September 2, 2016

Premiere: Human People - "Cancer"

Human People gives a shout out to Cancers on their latest track.

New York-based grunge princesses Human People have kept busy this summer with a constant lineup of gigs and recording their new EP, titled Veronica. Human People’s songs carry sharp hooks and a loud, raucous energy that could swing even the most cautious punk into the mosh pit. Last fall, I saw Human People perform for the first time at the Silent Barn and was blown away by the sheer joy and energy the band exuded together on stage. Each member adds their own unique touch that amplifies the visceral power of the overall sound. I remember repeatedly thinking, “This is the point of music,” during the show as everyone around me couldn’t seem to stand still.

Human People tears down walls while centering on all of the confusion and frustration that comes with being young in contexts like friendship, identity and dreaming. Veronica is a strong collection of quick, blasting rockers that combine the spunk of Sleater-Kinney with the pure swagger of Bratmobile. The three-track EP was recorded at the Velvet Palace in Westchester last spring and will be out on September 16th via Yellow K Records. The foursome turns toward heavier sounds than their previous efforts on Veronica as their grip on melody, pacing, and composition demonstrates the grave austerity of nineties post-punk. On the track "Cancer," Hayley Livingston validates her emotions with conviction as she tackles the challenges of being a Cancer in the zodiac spectrum over sneering guitar riffs. Livingston’s punk pop poetry is clear and literal, granting her mood swings with urgency as she sings in a dead-cool drawl, “I’m sorry sometimes I get emotional / I’m sorry I can’t help but get unreasonable.” Human People push through ecstatic swells of grunge, as every measure and lyric is given the fullest state of passion. At the end of the song, the line “I’m just a Cancer barely hanging on” is repeated until it's no longer a sorrowful realization, but instead takes on a second meaning as a powerful accusation.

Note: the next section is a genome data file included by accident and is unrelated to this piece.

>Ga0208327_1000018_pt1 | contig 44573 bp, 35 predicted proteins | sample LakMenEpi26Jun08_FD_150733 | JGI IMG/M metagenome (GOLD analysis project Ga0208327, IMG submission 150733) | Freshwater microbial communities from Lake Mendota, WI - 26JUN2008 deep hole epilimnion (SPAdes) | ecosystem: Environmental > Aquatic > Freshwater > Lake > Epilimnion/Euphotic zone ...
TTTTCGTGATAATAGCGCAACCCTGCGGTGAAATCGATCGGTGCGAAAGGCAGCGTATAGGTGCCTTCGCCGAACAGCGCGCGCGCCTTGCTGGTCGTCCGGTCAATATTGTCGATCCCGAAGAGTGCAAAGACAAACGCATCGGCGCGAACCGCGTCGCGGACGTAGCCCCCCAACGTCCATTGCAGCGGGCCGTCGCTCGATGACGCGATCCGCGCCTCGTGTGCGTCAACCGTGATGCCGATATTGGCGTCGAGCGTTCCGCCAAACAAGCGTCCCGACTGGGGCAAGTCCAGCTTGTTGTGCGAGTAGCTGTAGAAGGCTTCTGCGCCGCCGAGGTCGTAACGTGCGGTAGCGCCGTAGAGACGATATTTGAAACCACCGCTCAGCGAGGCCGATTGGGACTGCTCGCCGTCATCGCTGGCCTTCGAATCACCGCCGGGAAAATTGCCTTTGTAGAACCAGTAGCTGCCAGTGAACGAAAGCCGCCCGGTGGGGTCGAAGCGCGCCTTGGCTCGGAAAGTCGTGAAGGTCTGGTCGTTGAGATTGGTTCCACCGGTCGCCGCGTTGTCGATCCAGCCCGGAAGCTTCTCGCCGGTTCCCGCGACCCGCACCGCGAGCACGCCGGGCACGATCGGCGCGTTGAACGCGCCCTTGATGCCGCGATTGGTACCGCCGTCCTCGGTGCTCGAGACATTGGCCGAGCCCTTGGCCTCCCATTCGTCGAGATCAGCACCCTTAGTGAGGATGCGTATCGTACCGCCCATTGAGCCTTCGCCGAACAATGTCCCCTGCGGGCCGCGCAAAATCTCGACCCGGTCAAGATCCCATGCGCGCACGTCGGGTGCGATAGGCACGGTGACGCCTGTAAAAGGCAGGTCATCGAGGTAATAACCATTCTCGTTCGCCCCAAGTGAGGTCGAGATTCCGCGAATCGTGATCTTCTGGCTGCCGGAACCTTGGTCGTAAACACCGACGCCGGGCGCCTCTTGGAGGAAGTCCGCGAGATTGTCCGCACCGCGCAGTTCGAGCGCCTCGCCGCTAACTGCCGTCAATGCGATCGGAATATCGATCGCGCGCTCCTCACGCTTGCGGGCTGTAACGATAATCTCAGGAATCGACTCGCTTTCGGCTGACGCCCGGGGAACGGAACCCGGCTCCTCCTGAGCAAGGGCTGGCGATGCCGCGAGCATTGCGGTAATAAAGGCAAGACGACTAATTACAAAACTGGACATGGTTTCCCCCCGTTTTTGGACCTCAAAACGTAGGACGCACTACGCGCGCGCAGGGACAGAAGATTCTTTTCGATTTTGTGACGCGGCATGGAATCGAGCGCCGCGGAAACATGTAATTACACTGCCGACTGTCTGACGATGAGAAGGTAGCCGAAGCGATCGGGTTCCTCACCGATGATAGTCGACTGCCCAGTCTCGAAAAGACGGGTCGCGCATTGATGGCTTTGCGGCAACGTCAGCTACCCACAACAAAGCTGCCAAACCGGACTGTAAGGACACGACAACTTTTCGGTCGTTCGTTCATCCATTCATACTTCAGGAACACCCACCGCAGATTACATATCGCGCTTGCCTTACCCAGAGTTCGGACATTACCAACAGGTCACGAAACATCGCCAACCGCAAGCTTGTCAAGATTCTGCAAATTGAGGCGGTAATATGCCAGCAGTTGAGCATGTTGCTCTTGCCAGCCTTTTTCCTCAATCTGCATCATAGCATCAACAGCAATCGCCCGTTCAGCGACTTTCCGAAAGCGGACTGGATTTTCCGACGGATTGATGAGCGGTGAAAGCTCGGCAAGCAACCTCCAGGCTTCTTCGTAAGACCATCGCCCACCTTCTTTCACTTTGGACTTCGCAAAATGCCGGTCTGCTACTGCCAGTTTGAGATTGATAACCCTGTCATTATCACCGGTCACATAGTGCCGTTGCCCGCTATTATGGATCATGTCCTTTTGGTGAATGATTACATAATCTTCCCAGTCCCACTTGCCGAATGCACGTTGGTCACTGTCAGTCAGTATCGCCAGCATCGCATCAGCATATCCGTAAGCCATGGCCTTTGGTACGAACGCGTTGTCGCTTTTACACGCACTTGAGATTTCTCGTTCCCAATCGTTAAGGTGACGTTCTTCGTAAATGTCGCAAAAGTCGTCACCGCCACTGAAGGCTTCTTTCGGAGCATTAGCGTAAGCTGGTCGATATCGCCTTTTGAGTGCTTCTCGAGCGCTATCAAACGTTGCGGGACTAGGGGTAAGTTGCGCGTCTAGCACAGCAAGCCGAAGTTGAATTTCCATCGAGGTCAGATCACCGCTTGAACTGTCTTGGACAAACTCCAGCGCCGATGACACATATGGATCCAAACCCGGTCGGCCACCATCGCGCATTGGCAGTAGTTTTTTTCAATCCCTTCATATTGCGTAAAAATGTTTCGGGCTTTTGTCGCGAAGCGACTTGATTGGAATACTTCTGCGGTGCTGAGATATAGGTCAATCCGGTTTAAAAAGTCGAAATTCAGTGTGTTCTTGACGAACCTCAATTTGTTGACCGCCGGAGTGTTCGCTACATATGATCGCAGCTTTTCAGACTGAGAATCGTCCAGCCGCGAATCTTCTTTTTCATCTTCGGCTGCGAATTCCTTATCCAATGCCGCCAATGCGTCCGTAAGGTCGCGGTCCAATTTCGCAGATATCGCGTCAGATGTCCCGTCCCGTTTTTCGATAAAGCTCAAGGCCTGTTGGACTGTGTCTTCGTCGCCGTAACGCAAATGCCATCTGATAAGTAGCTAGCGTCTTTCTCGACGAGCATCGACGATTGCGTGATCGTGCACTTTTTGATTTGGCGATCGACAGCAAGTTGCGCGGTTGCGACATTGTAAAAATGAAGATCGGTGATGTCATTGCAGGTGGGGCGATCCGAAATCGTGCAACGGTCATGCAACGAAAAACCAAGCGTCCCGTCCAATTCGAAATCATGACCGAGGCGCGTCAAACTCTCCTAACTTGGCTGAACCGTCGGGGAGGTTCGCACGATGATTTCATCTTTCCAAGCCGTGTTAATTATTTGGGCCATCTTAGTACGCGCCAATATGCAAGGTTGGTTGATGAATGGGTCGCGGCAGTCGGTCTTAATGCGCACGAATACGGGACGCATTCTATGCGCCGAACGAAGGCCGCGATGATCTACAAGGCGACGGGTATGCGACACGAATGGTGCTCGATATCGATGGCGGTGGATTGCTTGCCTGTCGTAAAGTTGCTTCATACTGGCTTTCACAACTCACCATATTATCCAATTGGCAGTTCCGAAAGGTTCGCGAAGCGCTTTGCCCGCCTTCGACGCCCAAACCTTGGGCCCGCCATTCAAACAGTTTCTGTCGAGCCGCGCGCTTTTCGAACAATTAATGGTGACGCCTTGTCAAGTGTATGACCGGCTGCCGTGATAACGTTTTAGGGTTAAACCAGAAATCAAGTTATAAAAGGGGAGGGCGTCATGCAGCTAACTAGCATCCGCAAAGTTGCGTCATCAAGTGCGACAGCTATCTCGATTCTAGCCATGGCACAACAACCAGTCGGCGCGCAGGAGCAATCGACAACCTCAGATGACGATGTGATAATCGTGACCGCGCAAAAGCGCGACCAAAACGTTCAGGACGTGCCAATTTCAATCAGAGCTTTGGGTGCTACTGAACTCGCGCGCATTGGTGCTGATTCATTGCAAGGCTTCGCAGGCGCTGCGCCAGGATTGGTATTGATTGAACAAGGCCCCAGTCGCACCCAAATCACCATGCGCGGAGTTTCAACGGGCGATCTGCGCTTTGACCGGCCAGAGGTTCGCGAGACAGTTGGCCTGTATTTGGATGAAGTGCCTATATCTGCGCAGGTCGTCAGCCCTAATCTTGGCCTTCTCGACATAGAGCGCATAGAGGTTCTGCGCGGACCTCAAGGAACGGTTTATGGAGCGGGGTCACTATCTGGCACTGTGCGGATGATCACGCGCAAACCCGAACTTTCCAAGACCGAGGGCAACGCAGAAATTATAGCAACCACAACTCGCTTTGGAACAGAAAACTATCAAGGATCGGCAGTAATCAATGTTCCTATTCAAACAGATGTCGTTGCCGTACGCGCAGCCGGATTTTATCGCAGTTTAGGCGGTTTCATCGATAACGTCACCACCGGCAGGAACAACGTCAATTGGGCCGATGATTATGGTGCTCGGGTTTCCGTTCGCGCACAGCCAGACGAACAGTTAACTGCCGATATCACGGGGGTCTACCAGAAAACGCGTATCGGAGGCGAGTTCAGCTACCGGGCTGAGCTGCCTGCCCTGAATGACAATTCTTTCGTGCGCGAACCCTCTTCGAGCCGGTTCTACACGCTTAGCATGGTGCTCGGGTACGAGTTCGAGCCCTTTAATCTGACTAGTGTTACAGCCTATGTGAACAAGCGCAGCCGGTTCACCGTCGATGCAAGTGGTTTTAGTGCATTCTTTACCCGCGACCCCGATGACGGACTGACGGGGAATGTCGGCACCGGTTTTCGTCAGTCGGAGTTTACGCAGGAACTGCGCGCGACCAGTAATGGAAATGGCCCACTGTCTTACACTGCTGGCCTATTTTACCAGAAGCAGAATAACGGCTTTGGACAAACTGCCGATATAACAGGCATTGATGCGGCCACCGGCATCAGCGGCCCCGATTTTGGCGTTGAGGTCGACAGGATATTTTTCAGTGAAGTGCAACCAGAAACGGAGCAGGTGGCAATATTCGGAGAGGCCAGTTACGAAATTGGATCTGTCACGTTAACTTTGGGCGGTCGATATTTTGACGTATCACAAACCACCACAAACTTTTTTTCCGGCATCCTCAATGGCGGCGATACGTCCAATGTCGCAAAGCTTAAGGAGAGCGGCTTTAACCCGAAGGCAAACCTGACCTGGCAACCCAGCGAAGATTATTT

Human People on “Cancer” :

We wanted to put something short and sweet before working on our first LP, so we recorded this EP with our friend Danny Milliambro (aka Danny Christmas) up in Westchester. The song 'Cancer' uses astrology to rationalize misunderstanding between two people. The theme of not being able to relate carries throughout the other songs on the album.


Listen to Human People on bandcamp.

Abbie Jones, who will sing along to every Liz Phair song at karaoke by heart and is always down to get milkshakes past midnight. When she isn't writing about music, she is playing drums in her band or hosting shows in her backyard.